It is a marked departure from the time, not too long ago, when wisdom was the measure. And when it was recognized that wisdom was acquired only through actual living - through experience and the development of a personal spirituality and ethos - not through aerobics.

And not through amassing umpteen apps on your toys and distractions.

In searching for answers to questions on life, we must first decide who will be our guides - the fitness instructors or the old and wise amongst us.

[For those of you are curious, the earliest version of this piece was published when I was 44 years old.]


What are your thoughts on the ageing process?

Are we making full use of our seniors and the wisdom they have accumulated through their lifetimes?

Or is society today squandering it all while focusing on prolonging youth ... or the semblance of it?

CAVEAT: The focus of this piece is not on whether a 59-year old should or should not bear children ... it's merely offered as an illustration of our prejudices around "ageism". So, let's not get stuck on that non-issue in this discussion.


March 16, 2012 

Conversation about this article

1: Baldev Singh (Bradford, United Kingdom), March 16, 2012, 11:40 AM.

Old Age is certainly not a disease. The disease is ageism. Like any prejudice and discrimination, it is destructive to the core!. We all age and die, as sure as taxes. It is the only certainty in life! In the U.K. press over the last several days, we have seen the disturbing neglect and abuse of elderly people in senior-care homes, so this article is very timely ... and extremely appropriate.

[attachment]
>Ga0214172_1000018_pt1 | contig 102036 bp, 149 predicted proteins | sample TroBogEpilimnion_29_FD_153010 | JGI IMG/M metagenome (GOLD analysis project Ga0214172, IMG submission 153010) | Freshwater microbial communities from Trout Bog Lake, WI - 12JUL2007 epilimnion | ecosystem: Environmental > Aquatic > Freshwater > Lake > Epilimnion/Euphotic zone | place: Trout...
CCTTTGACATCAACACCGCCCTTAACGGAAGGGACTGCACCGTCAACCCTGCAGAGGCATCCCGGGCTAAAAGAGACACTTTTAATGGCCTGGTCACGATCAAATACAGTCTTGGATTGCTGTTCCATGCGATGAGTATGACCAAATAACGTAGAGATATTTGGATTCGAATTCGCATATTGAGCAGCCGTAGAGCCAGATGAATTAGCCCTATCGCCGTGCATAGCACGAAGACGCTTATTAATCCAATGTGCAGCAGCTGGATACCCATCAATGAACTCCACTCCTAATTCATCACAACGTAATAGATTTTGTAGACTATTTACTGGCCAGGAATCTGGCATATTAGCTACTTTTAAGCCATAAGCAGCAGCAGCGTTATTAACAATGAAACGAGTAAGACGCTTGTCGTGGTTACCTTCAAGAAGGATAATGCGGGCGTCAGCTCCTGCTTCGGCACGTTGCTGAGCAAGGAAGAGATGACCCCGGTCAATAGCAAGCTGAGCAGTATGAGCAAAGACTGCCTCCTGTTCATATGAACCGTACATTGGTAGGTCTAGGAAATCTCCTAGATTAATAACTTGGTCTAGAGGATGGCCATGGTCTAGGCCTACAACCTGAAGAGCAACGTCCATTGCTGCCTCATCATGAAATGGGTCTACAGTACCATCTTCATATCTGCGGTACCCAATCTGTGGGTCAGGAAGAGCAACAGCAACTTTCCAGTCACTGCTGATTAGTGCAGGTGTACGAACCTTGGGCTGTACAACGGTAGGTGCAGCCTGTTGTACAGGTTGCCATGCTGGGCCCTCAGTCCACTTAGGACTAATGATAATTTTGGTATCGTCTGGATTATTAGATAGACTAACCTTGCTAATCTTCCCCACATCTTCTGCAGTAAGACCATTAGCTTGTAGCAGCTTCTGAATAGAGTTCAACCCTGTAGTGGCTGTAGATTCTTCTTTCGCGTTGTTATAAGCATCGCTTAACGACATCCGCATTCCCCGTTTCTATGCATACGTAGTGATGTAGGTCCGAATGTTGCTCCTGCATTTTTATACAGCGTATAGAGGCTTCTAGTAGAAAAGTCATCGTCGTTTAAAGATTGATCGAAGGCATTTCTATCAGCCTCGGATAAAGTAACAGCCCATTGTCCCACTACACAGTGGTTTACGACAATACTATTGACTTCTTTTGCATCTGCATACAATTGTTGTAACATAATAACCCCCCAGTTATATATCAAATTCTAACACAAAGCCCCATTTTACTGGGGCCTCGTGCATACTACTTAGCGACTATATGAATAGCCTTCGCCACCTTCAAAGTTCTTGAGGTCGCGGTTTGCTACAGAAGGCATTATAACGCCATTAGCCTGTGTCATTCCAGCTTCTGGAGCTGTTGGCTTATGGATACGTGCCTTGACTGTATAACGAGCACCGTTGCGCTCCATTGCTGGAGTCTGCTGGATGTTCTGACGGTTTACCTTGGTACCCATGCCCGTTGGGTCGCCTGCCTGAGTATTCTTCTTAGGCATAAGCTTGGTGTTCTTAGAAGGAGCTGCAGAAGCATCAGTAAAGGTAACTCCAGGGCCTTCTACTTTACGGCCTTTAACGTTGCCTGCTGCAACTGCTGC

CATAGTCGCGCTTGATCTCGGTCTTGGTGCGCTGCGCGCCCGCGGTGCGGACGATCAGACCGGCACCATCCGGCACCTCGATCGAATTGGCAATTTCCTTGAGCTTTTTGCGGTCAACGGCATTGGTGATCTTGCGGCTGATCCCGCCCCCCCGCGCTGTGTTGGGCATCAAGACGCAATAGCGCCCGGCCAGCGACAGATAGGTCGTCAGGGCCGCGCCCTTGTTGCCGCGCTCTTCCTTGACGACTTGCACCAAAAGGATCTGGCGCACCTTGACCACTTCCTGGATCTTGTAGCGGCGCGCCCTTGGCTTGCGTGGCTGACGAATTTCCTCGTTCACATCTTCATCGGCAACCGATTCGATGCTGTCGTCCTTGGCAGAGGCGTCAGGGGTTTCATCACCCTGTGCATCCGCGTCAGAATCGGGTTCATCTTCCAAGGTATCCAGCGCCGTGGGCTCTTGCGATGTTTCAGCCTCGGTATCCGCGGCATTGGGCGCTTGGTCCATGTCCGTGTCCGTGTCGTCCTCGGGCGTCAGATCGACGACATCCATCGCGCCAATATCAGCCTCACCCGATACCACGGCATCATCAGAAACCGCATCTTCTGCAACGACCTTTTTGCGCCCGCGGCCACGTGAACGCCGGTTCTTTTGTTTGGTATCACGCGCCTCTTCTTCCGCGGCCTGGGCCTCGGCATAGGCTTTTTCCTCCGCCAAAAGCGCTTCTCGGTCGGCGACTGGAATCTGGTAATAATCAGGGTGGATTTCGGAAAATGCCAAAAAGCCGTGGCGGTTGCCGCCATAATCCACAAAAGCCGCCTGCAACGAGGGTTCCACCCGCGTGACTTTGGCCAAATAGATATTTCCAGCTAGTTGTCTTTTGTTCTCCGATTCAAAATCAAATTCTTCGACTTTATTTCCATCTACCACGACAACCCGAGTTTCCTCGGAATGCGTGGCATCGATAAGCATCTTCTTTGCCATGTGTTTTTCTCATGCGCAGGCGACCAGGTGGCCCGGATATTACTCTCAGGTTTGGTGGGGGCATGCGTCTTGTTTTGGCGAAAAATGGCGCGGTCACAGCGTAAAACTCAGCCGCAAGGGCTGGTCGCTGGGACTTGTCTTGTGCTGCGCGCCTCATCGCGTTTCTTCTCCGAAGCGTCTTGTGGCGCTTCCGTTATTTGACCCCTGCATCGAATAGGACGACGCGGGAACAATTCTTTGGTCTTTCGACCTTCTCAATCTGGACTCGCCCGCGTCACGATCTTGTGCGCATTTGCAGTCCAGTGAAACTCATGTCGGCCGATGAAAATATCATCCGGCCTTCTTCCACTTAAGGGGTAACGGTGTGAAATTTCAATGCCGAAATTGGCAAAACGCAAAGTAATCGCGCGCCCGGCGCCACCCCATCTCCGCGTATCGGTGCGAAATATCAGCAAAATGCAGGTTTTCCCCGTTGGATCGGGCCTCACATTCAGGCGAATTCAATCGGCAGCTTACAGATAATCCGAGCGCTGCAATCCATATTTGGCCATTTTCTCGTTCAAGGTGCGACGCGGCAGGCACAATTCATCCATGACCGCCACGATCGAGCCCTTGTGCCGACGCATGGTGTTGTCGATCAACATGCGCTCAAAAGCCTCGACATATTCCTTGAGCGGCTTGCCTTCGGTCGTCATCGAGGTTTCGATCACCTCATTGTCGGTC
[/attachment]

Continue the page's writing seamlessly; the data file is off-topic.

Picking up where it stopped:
2: Sunny Grewal (Abbotsford, British Columbia, Canada), March 16, 2012, 3:46 PM.

Baba Deep Singh. Enough said.

3: Sangat Singh (Kuala Lumpur, Malaysia), March 17, 2012, 8:39 AM.

At no point, no matter how old one is, very few are prepared to make an egress willingly. This very old sickly woodcutter carrying a heavy load finally sat down and prayed: "God, it's enough misery, call me home!" and suddenly Yamraj appeared. "Okay, your prayer is answered and it is time to go." "No, no, I was just joking, would you please help me put the load back on my head? I should be on the way and it is getting rather late."

4: Mohan Singh (Toronto, Ontario, Canada.), March 18, 2012, 11:50 AM.

Guru Arjan: "Disease, sorrow, pain, old age, death ... nothing threatens the humble servant of the Lord [GGS:711].